To diagnose gluten sensitivity, your primary care physician may ask you to go on a gluten-free diet for a certain period of time, usually for more or less six weeks to rule out Celiac disease or wheat allergies. They might also perform blood tests and skin tests. The former is to see how your immune system will react to wheat proteins and the former is a prick test of wheat protein on an area of your skin for adverse reactions.
Celiac Disease vs. Gluten Sensitivity
Gluten sensitivity vs. Celiac disease has long been lumped together because of the similar symptoms they cause. The two, however, are two different conditions. Celiac disease is an autoimmune condition caused by an abnormal gene wherein the body’s response to gluten is to treat it as if it were an invading virus. With this condition, your tissues eat at your gut (small intestines) whenever you ingest gluten, causing much inflammation and damage to your digestive tract.
While gluten sensitivity can become uncomfortable and sometimes downright painful, it is generally considered a less serious condition compared to Celiac disease. Gluten sensitivity also isn’t caused by abnormal genes, although they can be genetic.
Can gluten sensitivity cause hair loss?
Gluten doesn’t directly cause hair loss but there are studies that show gluten can influence hair loss. Celiac disease has hair loss listed as a symptom and because gluten is related to this condition, gluten might aggravate the hair loss situation, especially if you have been diagnosed with Celiac disease.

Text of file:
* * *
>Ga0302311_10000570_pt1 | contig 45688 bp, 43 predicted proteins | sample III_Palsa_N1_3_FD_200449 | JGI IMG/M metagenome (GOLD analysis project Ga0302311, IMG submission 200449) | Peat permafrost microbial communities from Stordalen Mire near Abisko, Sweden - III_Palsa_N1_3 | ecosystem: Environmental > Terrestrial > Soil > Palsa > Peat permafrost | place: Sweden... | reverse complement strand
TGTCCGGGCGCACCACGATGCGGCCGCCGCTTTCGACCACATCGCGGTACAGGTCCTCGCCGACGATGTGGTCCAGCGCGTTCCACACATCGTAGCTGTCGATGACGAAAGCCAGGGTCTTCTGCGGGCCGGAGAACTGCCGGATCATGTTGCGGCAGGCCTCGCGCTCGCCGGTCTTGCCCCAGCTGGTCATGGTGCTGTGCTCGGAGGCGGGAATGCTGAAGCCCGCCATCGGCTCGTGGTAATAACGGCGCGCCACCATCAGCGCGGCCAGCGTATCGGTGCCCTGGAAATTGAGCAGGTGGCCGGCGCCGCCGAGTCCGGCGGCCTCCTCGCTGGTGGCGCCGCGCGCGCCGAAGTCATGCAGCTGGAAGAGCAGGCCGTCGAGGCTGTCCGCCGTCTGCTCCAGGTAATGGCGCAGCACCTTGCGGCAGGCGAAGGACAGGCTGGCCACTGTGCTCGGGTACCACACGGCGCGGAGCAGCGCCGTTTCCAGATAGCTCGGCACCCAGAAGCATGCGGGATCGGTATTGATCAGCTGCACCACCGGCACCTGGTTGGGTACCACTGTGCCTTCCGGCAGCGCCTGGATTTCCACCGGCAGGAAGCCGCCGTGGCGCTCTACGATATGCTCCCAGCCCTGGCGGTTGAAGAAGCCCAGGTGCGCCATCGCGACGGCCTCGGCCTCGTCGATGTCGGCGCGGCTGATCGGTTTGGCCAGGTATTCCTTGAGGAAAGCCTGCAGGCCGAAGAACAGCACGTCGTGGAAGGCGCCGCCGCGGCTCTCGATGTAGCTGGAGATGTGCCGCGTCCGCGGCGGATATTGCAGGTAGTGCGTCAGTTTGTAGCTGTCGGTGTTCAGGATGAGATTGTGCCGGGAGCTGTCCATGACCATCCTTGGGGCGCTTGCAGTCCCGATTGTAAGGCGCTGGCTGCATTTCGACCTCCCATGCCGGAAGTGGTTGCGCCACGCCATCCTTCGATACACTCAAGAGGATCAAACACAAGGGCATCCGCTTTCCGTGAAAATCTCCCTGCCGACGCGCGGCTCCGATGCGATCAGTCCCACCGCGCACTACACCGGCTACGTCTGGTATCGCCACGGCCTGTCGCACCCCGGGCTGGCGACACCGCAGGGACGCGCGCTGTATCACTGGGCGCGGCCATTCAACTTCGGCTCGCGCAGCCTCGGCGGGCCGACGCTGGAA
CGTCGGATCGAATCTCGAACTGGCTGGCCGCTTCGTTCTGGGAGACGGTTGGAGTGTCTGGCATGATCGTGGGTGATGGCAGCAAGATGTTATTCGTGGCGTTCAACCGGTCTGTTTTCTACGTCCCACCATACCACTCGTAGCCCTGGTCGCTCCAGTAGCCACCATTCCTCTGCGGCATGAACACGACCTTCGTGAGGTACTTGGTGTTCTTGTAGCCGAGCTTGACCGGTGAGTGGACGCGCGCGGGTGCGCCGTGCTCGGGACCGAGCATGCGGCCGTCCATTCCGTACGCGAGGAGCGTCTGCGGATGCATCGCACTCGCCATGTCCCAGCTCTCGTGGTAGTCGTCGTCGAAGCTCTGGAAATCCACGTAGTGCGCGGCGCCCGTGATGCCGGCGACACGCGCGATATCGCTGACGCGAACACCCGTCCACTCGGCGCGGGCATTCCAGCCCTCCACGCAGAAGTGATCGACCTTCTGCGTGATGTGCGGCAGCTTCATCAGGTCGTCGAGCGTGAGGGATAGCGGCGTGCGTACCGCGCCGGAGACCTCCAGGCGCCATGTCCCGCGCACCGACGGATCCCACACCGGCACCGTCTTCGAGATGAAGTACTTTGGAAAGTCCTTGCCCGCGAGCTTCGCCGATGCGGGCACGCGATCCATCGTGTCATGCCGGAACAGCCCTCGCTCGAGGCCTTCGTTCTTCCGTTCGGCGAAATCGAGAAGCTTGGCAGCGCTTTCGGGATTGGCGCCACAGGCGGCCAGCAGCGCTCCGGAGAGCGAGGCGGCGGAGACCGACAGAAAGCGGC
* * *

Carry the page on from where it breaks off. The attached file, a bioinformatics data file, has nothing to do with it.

Can gluten sensitivity cause acne?
While gluten’s relation to Celiac disease can be linked to several skin conditions, there is no scientific evidence that gluten can cause acne. No studies have shown that gluten triggers acne either so you might want to go easy on the spot treatment after eating a burger for dinner.
Plus, did you know that acne can also be influenced by your DNA? Some people are more likely to develop severe acne as compared to others.
If you’d like to discover insights into your skincare and nutrition based on DNA, order your DNA kit today to get started.
Managing gluten sensitivity via genetic testing for nutritional needs
Genetic testing for gluten sensitivity can help you prepare and manage your symptoms effectively. LifeDNA can give you a comprehensive Nutritional Report that includes gluten sensitivities and tolerance levels. LifeDNA’s diet and health pack include a full Nutrition Report with every health pack subscription. This bundle includes 40 unique trait reports including:
Saturated fat metabolism
Sensitivity to bitter foods
…and a whole lot more!
While gluten sensitivity is fairly common, your symptoms still may vary. Knowing the gravity of your gluten sensitivity via genetic testing for nutrition will not only help you manage your condition but also live a life free from the uncomfortable results of indulging in gluten-heavy meals. Always remember to check with your primary care physician before making any major changes in your diet or if you suspect you have severe gluten sensitivities.
If you’re ready to discover your gluten sensitivity based on DNA, get LifeDNA’s most powerful Nutrition Report today.